Society for the History of Discoveries

Science, Empire and the European Exploration of the Pacific: The Pacific World, Lands, Peoples and History of the Pacific, 1500-1900, Volume 6. Edited by Tony Ballantyne. Burlington, VT: Ashgate Publishing Company, 2004

This is the sixth in the impressive seventeen-volume collection called The Pacific World. As its title suggests, this book deals with the European exploration of the Pacific during the period when science and empire-building worked hand in hand, that is, from the 1500s through the 1800s. Tony Ballantyne’s comprehensive introduction not only places the subject in time and space, but also in the light of the literature about the earth’s largest oceanic region. Ballantyne astutely notes that the understanding of the Pacific differed from understanding places like Africa and India because the Pacific “was not so heavily encrusted by long-established [i.e., classical and Biblical] forms of representation.” (p.xvi)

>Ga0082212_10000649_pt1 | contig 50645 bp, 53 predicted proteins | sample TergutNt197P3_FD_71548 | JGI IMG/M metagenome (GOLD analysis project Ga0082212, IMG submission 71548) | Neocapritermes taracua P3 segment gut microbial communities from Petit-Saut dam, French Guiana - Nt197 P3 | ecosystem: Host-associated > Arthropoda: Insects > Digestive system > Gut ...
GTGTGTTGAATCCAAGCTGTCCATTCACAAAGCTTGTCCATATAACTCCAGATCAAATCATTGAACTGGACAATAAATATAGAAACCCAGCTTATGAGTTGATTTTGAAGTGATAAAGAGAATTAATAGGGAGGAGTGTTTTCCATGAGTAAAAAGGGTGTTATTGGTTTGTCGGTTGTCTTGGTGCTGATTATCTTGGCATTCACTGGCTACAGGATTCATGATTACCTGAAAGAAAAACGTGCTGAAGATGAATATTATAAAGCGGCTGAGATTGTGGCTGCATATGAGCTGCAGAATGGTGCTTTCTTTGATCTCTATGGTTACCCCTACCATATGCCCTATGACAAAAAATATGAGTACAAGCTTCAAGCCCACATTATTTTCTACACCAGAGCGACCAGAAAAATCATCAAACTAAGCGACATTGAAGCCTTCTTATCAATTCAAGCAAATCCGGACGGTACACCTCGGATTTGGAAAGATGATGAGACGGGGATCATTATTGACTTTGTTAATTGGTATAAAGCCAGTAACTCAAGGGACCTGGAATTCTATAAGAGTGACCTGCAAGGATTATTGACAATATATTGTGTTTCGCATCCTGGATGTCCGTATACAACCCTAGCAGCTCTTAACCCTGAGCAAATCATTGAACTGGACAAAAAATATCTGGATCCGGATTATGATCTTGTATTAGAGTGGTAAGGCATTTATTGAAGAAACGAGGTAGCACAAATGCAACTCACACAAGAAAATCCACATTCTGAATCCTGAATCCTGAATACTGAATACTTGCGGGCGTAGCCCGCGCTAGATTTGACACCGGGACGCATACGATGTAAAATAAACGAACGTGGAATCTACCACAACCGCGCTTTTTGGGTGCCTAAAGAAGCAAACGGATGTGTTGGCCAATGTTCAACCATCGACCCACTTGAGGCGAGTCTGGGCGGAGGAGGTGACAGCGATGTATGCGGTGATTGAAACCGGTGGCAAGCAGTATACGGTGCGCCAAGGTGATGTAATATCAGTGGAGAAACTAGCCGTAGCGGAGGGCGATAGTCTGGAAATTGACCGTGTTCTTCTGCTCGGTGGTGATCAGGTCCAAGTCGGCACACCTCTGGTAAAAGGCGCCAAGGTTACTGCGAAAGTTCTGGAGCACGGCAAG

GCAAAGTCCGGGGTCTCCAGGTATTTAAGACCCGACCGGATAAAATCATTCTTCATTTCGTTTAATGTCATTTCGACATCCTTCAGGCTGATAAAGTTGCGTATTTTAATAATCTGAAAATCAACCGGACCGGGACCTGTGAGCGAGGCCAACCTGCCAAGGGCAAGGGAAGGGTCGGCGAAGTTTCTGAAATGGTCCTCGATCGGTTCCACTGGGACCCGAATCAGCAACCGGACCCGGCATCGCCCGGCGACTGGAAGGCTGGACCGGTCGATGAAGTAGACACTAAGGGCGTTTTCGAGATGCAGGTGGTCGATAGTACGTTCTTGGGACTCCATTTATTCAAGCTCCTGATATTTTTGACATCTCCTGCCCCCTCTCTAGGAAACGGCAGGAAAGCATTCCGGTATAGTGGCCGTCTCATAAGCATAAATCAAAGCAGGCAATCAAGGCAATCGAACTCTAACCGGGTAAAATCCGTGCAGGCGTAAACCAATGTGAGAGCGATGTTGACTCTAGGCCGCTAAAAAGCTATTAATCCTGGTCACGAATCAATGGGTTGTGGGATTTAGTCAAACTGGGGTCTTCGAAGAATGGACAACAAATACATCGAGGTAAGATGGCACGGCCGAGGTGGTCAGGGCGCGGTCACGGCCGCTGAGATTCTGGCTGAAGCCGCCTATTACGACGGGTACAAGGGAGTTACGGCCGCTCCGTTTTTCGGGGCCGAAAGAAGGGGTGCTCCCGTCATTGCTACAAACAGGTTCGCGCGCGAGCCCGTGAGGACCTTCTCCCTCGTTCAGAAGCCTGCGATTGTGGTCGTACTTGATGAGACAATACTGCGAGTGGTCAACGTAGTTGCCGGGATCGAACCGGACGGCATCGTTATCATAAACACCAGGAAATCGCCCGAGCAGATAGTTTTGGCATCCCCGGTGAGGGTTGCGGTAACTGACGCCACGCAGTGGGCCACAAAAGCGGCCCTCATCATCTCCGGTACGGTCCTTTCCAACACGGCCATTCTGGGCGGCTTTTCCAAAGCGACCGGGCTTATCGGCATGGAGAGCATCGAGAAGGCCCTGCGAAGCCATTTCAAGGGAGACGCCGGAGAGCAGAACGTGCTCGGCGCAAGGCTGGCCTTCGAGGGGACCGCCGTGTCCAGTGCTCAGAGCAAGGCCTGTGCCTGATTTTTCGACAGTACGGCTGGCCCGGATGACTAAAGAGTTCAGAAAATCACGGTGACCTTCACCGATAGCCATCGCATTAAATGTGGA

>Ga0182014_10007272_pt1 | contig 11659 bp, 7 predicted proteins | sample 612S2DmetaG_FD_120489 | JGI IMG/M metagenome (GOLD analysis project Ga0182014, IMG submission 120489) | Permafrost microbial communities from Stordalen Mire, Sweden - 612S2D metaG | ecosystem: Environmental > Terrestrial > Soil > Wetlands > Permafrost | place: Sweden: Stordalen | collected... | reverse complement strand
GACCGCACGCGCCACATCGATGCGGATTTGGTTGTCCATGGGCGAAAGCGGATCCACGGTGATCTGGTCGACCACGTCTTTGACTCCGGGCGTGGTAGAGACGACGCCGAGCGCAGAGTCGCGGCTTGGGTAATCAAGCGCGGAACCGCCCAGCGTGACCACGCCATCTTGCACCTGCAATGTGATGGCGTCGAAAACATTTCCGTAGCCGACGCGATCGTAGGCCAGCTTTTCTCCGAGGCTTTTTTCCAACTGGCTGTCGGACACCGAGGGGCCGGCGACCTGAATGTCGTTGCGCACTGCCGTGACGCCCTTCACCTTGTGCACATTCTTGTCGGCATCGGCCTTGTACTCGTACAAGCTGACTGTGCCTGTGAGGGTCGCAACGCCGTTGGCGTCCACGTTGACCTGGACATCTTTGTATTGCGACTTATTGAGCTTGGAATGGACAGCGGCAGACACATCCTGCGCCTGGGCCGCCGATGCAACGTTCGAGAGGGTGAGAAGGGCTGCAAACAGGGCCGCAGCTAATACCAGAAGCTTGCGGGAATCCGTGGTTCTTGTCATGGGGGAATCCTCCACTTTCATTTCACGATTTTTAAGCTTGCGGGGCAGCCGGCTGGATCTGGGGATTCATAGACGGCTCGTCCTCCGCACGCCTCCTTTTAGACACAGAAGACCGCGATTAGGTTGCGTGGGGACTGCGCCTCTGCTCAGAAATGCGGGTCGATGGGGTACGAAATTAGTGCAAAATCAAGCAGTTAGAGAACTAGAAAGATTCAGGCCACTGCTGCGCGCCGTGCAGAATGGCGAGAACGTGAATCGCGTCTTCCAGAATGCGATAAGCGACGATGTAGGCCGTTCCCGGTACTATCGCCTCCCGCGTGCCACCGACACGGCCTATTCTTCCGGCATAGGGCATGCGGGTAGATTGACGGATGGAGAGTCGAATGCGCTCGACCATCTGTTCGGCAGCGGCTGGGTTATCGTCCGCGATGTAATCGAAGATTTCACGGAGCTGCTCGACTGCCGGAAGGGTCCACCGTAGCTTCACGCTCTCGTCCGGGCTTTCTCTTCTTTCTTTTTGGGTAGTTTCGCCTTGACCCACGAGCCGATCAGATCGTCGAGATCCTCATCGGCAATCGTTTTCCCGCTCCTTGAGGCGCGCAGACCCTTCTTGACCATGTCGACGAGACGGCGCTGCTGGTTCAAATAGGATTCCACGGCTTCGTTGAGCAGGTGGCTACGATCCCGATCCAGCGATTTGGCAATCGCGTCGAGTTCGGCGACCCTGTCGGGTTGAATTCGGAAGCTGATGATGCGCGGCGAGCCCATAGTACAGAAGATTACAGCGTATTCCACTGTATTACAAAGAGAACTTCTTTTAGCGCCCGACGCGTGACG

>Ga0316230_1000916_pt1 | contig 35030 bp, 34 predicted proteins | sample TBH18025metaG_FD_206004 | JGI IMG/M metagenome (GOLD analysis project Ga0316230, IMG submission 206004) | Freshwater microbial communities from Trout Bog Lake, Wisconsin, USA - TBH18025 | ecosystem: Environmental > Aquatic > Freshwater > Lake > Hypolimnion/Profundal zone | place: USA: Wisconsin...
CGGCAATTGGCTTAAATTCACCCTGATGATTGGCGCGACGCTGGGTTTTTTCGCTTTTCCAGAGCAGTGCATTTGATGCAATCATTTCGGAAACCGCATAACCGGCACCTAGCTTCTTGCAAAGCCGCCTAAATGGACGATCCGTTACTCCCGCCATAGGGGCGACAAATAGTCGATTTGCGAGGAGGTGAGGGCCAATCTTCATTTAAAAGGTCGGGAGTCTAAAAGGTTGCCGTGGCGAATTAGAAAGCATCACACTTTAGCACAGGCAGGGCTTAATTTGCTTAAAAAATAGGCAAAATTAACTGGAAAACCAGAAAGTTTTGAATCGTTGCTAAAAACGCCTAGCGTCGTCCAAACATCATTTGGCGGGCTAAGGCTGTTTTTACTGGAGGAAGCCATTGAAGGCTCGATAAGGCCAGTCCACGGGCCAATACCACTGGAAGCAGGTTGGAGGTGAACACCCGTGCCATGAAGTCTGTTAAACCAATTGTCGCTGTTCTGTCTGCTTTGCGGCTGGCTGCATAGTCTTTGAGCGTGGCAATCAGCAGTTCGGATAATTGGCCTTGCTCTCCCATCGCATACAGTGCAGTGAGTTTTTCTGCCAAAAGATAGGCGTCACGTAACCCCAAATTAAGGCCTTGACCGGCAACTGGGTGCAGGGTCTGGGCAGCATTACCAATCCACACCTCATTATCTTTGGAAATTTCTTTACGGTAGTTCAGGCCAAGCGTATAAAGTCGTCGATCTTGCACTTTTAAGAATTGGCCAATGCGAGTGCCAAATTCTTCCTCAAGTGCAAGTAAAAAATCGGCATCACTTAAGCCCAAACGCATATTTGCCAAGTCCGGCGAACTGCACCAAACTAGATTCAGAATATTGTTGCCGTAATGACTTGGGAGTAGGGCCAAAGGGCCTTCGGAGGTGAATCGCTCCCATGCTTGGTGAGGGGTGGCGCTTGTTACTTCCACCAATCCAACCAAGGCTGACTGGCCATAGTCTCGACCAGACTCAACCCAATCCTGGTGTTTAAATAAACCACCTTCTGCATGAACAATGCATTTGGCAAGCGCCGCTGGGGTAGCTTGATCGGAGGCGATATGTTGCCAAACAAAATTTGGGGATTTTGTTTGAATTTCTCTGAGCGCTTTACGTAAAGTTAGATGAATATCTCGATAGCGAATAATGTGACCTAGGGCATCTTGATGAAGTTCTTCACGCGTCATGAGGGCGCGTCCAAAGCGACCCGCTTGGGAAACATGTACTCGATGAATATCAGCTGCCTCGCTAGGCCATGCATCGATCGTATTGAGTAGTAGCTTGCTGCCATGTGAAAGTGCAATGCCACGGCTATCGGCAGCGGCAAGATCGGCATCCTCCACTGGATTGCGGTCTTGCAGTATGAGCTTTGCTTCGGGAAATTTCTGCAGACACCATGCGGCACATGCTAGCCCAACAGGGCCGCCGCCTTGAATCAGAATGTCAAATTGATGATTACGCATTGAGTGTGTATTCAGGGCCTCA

This volume consists of seventeen separate chapters, each previously published elsewhere as journal articles — including a few in SHD’s own Terrae Incognitae. The selected essays fit into three major parts or sections: (1) Visions of the Pacific, (2) The Imperial Sciences of Exploration, and (3) Cultural Contact, Comparison and Classification. Given the amount of detail in these seventeen essays, I shall briefly summarize each. Appropriately, O. K. Spate’s essay “‘South Sea’ to ‘Pacific Ocean’’’ shows the close connection between exploration, place naming, and mapping. As Spate convincingly demonstrates by consulting both maps and literature, although the change in name from Mar del Sur (and other similar names) to Pacific Ocean occurred in 1520, the former name persisted for about two centuries before yielding. In his essay, W. A. R. Richardson interprets the origin and persistence of Terra Australis Incognita, a mythical southern continent that, while Ptolemaic in origin, perpetuated by Marco Polo, and appeared on maps into the late seventeenth century, disappears only after James Cook’s voyages to the South Pacific in the 1770s proved it to be non-existent. In “Shared Vision: Herman Moll and His Circle and the Great South Sea,” Dennis Reinhartz discusses the relationship between cartography literature and colonial ambition during the time leading up to the bursting of the Great South Sea Bubble in 1720. In “Finding the Way Home: Spanish Exploration of the Round-Trip Route Across the Pacific Ocean,” Harry Kelsey next discusses the Pacific in relation to circumnavigation following Magellan’s landmark voyage. He also notes Spain’s colonial interests in the various Pacific islands. Northern European interests in the Pacific during a somewhat later period are discussed by J. C. Beaglehole in “Eighteenth-Century Sciences and the Voyages of Discovery. In this chapter, the voyages of Cook and Banks are covered in some detail, and all activities are nicely placed in the context of scientific discoveries.